Mezzanine

From Massive Wiki

(Difference between revisions)
Jump to: navigation, search
(Created page with '{{Infobox Album <!-- See Wikipedia:WikiProject_Albums --> | Name = Mezzanine | Type = studio | Artist = Massive Attack | Cover = MassiveAttackMezzani…')
('Inertia Creeps' & Manic Street Preachers)
 
(19 intermediate revisions not shown)
Line 1: Line 1:
-
{{Infobox Album <!-- See Wikipedia:WikiProject_Albums -->
+
[[File:Mezzanine LP Massive Attack.jpg|400px|thumb|right|Mezzanine]]
-
| Name        = Mezzanine
+
'''Mezzanine''' is '''[[Massive Attack]]''''s third studio album, released on April 27, 1998. It was produced by '''[[Neil Davidge]]''' along with the group and released by Virgin Records. Musically, '''Mezzanine''' is a major departure from the jazzy and laidback sound of the first two albums ('''[[Blue Lines]]''' and '''[[Protection]]'''), invoking the dark undercurrents which had always been present in the collective's music.
-
| Type        = studio
+
It was released to near-universal acclaim worldwide, was a huge success in the UK and other parts of Europe, although it failed to share the same success in the United States, peaking at number 60 on the Billboard 200.
-
| Artist      = [[Massive Attack]]
+
-
| Cover      = MassiveAttackMezzanine.jpg
+
-
| Released    = [[April 27]], [[1998]]
+
-
| Recorded    = 1997 - 1998
+
-
| Genre      = [[Trip hop]], [[electronica|electronic]], [[downtempo]]
+
-
| Length      = 63:29
+
-
| Label      = [[Virgin Records|Virgin]]
+
-
| Producer    = Neil Davidge, [[Massive Attack]]
+
-
| Reviews    =
+
-
*[[Allmusic]] {{Rating|5|5}} [http://www.allmusic.com/cg/amg.dll?p=amg&sql=10:axfexqujldde link]
+
-
*[[Pitchfork Media]] (8.1/10) [http://www.pitchforkmedia.com/article/record_review/19742-massive-attack-mezzanine link]
+
-
*[[Robert Christgau]] {{Rating-Christgau|hm2}} [http://www.robertchristgau.com/get_artist.php?name=massive+attack link]
+
-
*''[[Rolling Stone]]'' {{Rating|3.5|5}} [http://www.rollingstone.com/reviews/album/237405/mezzanine link]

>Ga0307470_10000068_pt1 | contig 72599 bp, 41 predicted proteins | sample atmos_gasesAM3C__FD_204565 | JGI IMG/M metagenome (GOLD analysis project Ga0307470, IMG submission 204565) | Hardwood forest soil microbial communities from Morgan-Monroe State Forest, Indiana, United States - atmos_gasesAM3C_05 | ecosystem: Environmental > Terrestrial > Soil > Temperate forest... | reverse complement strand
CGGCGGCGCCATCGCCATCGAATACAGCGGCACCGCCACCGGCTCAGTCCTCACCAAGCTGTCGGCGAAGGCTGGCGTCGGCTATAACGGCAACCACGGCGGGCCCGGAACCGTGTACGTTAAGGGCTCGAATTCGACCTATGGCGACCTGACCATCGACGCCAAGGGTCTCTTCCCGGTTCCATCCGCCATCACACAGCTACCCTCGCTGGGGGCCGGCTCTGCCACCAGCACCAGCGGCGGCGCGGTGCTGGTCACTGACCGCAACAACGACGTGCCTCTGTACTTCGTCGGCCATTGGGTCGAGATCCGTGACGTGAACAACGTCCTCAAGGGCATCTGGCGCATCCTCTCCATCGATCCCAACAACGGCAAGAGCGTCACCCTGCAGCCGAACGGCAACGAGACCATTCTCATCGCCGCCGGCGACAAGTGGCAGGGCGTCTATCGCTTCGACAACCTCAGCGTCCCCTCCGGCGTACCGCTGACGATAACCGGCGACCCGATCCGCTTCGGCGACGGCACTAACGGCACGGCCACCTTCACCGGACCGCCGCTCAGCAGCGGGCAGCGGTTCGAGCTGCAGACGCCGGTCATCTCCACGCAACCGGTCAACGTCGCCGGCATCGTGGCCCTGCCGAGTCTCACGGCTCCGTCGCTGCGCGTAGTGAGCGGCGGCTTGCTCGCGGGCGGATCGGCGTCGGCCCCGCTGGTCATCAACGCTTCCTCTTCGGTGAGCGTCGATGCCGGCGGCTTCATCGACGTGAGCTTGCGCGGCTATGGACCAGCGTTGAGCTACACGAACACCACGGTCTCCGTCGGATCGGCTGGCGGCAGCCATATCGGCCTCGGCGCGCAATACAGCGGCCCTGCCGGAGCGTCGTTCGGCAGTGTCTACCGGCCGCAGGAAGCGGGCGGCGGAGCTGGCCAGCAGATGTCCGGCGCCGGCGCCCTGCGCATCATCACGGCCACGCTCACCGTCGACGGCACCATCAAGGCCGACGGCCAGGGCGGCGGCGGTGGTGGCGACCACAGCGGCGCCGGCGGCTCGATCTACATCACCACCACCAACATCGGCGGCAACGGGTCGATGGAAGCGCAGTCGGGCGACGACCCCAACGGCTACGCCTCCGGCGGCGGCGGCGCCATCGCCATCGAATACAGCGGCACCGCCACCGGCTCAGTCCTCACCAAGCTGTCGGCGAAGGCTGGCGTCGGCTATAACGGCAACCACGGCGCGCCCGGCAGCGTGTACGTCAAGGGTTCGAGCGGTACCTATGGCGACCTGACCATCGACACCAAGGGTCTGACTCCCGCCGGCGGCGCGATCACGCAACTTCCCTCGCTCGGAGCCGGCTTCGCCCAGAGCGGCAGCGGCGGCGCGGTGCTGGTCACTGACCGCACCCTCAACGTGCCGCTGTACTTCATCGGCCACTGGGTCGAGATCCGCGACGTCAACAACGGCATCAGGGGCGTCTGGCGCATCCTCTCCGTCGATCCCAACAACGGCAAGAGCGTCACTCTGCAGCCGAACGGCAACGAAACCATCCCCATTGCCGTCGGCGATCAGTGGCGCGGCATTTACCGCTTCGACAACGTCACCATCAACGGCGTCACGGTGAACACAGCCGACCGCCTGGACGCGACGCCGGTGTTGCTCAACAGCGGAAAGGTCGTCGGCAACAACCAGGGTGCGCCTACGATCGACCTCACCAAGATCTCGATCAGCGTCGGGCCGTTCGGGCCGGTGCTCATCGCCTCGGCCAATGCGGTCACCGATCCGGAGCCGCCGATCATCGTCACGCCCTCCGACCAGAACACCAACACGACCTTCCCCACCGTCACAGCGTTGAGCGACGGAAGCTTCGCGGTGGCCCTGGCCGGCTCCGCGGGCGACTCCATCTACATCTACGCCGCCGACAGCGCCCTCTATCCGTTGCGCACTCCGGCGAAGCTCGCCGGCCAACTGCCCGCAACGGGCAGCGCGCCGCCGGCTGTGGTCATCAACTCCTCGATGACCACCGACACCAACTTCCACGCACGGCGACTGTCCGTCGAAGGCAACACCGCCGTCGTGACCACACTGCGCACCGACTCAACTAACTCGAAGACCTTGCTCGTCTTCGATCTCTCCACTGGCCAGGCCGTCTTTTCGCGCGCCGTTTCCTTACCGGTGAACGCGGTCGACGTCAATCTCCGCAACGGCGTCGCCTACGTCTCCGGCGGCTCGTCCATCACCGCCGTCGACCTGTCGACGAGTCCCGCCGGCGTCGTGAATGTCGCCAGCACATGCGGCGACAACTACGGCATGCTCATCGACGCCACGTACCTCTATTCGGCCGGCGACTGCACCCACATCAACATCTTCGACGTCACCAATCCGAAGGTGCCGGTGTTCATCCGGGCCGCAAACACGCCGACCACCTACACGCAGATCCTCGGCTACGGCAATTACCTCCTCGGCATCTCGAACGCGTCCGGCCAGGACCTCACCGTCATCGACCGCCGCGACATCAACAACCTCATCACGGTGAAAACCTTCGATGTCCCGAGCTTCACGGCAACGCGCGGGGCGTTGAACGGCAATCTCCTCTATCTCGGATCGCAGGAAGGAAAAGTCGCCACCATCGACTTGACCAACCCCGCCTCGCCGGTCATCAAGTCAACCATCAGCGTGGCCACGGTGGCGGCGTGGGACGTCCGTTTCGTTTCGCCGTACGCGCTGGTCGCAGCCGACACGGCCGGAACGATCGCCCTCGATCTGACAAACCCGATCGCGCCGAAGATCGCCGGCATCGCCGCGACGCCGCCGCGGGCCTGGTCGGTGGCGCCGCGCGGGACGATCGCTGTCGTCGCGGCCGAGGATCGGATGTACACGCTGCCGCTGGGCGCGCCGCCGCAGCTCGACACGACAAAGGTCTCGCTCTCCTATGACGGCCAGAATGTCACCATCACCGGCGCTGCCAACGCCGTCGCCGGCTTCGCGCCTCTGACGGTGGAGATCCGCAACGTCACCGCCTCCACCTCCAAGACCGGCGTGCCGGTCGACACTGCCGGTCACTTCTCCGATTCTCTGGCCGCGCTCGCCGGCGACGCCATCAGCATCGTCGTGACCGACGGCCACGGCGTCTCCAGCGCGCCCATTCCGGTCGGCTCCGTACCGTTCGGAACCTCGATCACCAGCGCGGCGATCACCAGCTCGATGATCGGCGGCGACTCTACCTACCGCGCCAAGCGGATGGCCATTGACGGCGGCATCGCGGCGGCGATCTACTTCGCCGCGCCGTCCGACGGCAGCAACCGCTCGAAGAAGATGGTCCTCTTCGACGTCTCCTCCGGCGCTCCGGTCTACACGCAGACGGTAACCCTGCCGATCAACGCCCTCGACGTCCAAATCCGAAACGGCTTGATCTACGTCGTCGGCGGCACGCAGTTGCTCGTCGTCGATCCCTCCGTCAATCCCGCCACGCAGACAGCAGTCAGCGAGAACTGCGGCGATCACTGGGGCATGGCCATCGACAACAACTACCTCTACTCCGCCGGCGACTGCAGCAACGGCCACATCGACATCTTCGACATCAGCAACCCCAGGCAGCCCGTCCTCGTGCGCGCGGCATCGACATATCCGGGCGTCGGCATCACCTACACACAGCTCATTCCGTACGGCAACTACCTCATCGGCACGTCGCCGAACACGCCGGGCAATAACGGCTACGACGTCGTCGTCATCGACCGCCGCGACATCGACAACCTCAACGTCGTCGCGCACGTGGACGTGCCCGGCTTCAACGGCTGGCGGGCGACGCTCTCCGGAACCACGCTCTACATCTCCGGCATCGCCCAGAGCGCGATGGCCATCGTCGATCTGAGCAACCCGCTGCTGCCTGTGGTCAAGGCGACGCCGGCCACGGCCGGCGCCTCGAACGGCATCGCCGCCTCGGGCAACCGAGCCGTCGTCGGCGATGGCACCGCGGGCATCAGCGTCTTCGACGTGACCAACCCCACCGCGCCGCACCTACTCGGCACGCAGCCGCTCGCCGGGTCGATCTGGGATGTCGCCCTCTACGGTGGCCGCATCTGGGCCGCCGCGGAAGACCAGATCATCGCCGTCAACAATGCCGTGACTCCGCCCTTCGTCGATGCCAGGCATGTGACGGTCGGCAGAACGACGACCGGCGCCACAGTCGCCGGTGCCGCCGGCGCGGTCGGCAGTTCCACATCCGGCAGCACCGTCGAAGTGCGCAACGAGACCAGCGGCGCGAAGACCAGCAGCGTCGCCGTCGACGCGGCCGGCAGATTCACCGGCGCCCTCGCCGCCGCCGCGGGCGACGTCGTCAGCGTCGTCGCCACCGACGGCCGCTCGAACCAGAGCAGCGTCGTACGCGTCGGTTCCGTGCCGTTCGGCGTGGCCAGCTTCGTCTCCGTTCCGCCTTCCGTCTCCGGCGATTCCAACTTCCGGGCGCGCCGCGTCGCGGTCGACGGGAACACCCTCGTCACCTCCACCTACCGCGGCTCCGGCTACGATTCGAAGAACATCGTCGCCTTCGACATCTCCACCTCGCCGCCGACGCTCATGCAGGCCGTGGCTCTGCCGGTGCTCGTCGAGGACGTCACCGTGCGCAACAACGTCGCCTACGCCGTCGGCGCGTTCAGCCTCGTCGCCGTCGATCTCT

+
-
| Last album  = ''[[Protection (album)|Protection]]''<br/>(1994)
+
-
| This album  = '''''Mezzanine'''''<br/>(1998)
+
-
| Next album  = ''[[100th Window]]''<br/>(2003)
+
-
}}
+
-
'''''Mezzanine''''' is the third studio album by [[England|English]] [[trip hop]] group [[Massive Attack]], released on [[April 27]], [[1998]]. It was produced by Neil Davidge along with the group. The album was produced on [[Virgin Records]]. Musically, ''Mezzanine'' is a major departure from the jazzy and laidback sound of the first two albums (''[[Blue Lines]]'' and ''[[Protection (album)|Protection]]''), invoking the dark undercurrents which had always been present in the collective's music.
+
'''Mezzanine''' marked the departure of band member '''[[Andrew Vowles]]''' (Mushroom), due to creative conflicts. Similar to their previous albums, the majority of the songs consists of one or more samples, ranging from Isaac Hayes to Led Zeppelin. The album has sold over 300,000 copies in the UK alone since its release.  
-
It was released to near-universal acclaim worldwide, was a huge success in the [[UK]] and other parts of [[Europe]], although it failed to share the same success in the [[United States]], peaking at number 60 on the [[Billboard 200]]<ref>http://www.allmusic.com/cg/amg.dll?p=amg&sql=11:j9fwxqw5ldse~T50</ref>.
+
-
 
+
-
''Mezzanine'' marked the departure of band member [[Andrew Vowles]], due to creative conflicts. Similar to their previous albums, the majority of the songs consists of one or more samples, ranging from [[Isaac Hayes]] to [[Led Zeppelin]]. The album has sold over 300,000 copies in the [[UK]] alone since its release.<ref>http://www.bpi.co.uk/platinum/platinumright.asp?rq=search_plat&r_id=27713</ref>
+
==Album information==
==Album information==
-
Critics lauded the album's textured and deep sound, although it was a heavy departure from the sound of their previous releases. The album relies heavily on abstract and ambient sounds, as demonstrated in the song Mezzanine<ref>http://www.youtube.com/watch?v=Z4HG3-5Eu7I</ref> among others. [[Horace Andy]], a well-known reggae artist also performed several spots on the album.<ref>http://www.vh1.com/artists/az/andy_horace/bio.jhtml</ref>
+
Critics lauded the album's textured and deep sound, although it was a heavy departure from the sound of their previous releases. The album relies heavily on abstract and ambient sounds, as demonstrated in the song '''''Mezzanine''''' among others.  
The entire album was provided on their website for legal download many months before the physical release was announced. It was one of the first major uses of the MP3 format by a commercial organization.
The entire album was provided on their website for legal download many months before the physical release was announced. It was one of the first major uses of the MP3 format by a commercial organization.
-